Sunday, October 12, 2014
George Holmes' "Dante": Book Review
For, Holmes stresses the tension between the younger Dante, pre-exile, debating the issues of his time, and the man who after the pivotal year of 1300 soon found himself cast out from Florence and in danger. From Ravenna, he wrote his supreme work, one which Holmes ties to earlier texts by the author's increasing immersion into a novel combination of Aristotelian and Neo-Platonic lore. Out of this ethical and cosmological concoction, Dante went from score-settling and digressive debates that enlivened Inferno to a more extended depiction of otherworldly concerns beyond the circles of hell, ones that invited Dante as pilgrim to participate.
As Holmes sums it up: "Hell is a tour conducted by Virgil; Purgatory is a purification from which Dante emerges changed and able to understand what he had not understood before." (74) That is, how the secular and the spiritual occupy their own principalities, how Dante's backing of both a divine plan and a Roman Empire open to non-Christian influences might endure in an era where the popes battled princes and the Italians had to choose allegiances, and how Thomistic theology and Franciscan controversies over poverty and millennial messages infused Dante's own mindset as well as his work.
By the end, with Paradiso, Holmes notes how the quest compelled Dante in its lines to carry back the reminder to his fellow humans about not only here "what he wished to say, but what he had 'seen.'" (92) Emboldened by divine authority, Holmes reads Dante as commissioning himself to condemn corruption and promise "imperial salvation." Despite the poem's poetic power, which can be glimpsed best in the Italian verse sometimes placed before the English snippets throughout, this book works best in conveying the way Dante took pieces of learning from classical commentaries and combined them into his idiosyncratic epic, as it evolved over decades. You don't find in such a brief study much depth about much of the vision or the verse, but you will learn how the epic unfolded and altered as it served to record and to respond to Dante's fate, his faith, and his particularly personal concerns.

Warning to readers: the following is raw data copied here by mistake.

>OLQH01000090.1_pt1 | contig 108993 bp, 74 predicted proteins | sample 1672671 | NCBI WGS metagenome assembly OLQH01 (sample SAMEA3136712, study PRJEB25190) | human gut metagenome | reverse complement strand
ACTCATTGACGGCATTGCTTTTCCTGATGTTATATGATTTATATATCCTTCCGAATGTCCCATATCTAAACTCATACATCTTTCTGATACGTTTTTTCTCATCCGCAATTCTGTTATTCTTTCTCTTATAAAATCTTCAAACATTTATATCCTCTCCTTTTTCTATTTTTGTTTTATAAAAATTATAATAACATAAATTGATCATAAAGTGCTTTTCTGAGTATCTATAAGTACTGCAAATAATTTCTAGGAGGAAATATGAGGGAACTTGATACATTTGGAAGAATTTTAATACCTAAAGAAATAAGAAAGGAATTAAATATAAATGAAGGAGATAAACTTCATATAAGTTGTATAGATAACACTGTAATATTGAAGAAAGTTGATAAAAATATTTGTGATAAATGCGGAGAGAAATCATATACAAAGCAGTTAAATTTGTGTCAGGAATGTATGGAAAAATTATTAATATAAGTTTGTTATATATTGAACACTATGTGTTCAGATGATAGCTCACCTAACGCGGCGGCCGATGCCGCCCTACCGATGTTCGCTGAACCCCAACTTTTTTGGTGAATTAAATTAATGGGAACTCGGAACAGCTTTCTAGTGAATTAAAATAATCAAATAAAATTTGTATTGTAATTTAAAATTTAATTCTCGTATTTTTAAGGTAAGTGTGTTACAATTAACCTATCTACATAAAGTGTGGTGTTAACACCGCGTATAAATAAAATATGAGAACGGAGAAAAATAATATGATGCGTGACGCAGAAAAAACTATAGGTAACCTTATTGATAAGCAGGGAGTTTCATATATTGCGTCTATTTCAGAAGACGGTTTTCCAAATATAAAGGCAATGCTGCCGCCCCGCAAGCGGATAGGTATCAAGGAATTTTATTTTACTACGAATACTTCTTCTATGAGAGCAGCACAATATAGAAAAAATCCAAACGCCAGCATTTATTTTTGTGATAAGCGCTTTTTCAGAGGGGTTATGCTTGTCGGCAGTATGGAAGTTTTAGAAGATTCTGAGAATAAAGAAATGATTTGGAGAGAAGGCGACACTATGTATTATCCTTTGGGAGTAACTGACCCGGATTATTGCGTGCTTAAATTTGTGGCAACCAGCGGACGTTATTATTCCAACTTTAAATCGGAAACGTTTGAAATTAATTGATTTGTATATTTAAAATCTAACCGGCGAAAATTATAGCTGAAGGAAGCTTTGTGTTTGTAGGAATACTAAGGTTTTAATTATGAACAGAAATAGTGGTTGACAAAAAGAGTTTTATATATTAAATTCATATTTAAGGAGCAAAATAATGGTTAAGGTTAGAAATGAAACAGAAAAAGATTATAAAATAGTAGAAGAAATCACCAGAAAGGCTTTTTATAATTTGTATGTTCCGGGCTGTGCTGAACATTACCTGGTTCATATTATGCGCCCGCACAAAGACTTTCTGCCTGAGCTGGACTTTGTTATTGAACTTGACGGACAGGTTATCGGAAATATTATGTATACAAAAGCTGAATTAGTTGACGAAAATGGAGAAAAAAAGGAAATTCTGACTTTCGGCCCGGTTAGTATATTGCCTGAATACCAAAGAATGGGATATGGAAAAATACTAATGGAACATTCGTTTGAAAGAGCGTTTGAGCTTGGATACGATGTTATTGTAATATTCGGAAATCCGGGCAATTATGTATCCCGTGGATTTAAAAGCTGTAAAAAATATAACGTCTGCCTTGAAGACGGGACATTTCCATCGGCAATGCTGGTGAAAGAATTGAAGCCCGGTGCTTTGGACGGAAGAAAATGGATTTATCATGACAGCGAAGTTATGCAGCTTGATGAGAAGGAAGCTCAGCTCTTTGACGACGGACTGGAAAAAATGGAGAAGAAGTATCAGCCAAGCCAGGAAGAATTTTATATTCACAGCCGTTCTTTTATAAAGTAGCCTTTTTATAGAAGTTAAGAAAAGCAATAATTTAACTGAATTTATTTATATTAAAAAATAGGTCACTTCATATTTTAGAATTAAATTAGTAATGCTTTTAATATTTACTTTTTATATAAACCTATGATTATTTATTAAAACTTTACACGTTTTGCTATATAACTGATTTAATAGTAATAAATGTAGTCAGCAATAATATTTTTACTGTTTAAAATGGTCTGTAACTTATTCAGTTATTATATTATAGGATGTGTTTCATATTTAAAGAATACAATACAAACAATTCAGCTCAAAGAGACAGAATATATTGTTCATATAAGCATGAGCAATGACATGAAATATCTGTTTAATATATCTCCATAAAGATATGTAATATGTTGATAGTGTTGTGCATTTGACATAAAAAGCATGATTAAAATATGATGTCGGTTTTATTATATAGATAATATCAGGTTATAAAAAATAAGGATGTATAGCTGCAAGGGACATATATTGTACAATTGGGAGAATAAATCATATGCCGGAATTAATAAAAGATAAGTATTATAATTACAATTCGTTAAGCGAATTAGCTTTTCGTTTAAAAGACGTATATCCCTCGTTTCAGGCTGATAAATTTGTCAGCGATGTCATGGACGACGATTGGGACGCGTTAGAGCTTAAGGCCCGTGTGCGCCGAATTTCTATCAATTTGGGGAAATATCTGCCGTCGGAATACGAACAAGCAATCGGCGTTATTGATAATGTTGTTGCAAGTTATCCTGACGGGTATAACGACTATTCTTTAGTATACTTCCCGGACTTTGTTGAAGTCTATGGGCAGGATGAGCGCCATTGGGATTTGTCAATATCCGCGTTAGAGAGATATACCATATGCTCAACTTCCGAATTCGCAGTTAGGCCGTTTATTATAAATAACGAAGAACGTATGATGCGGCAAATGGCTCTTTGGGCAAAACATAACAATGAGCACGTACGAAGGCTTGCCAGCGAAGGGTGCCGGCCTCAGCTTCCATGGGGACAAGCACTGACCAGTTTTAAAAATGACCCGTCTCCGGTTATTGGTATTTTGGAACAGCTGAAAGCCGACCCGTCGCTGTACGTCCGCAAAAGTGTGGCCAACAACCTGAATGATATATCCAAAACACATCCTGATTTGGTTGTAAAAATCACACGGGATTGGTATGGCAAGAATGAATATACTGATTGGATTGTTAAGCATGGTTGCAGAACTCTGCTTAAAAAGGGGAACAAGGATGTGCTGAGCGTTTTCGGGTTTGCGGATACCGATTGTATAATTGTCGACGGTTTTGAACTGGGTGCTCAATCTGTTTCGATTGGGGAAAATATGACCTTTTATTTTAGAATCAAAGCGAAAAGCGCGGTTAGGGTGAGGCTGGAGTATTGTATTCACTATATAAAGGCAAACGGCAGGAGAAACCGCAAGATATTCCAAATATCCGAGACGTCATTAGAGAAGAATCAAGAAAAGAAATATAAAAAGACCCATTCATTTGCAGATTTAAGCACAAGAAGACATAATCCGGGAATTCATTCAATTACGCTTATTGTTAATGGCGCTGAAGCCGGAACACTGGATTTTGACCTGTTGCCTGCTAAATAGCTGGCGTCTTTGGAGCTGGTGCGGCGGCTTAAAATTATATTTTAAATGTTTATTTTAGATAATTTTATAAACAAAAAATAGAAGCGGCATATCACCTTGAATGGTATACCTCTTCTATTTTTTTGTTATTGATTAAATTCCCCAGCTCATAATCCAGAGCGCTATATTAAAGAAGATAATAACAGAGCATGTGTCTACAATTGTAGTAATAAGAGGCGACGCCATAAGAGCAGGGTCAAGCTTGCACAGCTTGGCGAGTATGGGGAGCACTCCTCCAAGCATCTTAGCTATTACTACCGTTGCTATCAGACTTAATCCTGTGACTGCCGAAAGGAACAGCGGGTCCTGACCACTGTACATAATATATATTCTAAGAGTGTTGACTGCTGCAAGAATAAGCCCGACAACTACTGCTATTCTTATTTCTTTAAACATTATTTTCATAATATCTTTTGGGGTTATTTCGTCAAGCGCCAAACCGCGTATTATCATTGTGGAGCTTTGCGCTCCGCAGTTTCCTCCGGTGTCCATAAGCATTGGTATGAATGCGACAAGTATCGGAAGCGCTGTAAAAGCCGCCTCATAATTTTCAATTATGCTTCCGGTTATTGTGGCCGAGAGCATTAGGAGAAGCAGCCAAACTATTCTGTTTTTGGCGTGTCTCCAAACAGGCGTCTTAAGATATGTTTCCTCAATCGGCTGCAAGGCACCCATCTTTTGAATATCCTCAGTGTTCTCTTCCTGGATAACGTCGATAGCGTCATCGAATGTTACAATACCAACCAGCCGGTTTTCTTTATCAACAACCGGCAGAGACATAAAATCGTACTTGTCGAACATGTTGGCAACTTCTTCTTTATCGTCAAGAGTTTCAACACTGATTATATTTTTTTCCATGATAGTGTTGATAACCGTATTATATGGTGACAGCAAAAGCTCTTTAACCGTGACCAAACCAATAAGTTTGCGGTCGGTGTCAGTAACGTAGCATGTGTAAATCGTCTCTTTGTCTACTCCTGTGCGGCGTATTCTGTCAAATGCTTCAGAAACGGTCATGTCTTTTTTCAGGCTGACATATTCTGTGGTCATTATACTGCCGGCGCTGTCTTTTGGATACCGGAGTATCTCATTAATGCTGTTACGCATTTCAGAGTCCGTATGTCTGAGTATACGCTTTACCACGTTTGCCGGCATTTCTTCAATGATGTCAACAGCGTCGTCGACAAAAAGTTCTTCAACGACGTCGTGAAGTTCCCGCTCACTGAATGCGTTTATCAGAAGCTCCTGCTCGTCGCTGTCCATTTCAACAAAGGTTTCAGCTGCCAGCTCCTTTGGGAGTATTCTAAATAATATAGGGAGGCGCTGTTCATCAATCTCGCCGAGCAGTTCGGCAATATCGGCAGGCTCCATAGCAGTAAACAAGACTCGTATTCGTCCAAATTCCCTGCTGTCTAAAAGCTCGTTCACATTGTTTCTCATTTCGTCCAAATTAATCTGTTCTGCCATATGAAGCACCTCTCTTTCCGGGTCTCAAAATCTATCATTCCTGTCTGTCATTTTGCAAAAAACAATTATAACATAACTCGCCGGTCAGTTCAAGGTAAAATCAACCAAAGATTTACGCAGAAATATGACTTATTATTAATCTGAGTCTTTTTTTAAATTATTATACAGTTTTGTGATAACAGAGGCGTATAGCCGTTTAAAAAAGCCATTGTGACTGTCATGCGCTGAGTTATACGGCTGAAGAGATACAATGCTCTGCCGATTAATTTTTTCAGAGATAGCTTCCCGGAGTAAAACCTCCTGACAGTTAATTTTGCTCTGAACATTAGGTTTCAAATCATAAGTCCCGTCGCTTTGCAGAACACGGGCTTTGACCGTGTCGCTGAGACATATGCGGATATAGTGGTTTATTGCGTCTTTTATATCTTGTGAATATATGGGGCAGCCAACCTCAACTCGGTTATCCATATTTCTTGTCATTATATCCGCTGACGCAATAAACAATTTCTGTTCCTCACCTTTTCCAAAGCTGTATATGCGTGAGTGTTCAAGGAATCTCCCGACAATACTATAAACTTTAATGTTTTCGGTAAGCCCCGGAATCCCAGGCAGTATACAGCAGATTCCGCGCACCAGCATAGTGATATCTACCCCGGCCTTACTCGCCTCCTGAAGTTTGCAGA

Many facile readers forget how long the 100 cantos took to emerge, and Holmes places their evolution within the longer cycle of Dante's obsessions and preoccupations which flavored his sprawling work so markedly, so it lacked imitators. What it did best was merge, Holmes concludes, the emerging vision of a European mind akin to Michelangelo or Shakespeare, with a fusion of the Northern scholastic thinking and the Italian city-state mentality, for a new way of perception. The 1980 book ends with some reading recommendations, which may be updated by consulting recent translations, but the overview remains helpful, if rather austere--perhaps like its subject himself. (10-10-14 to Amazon US)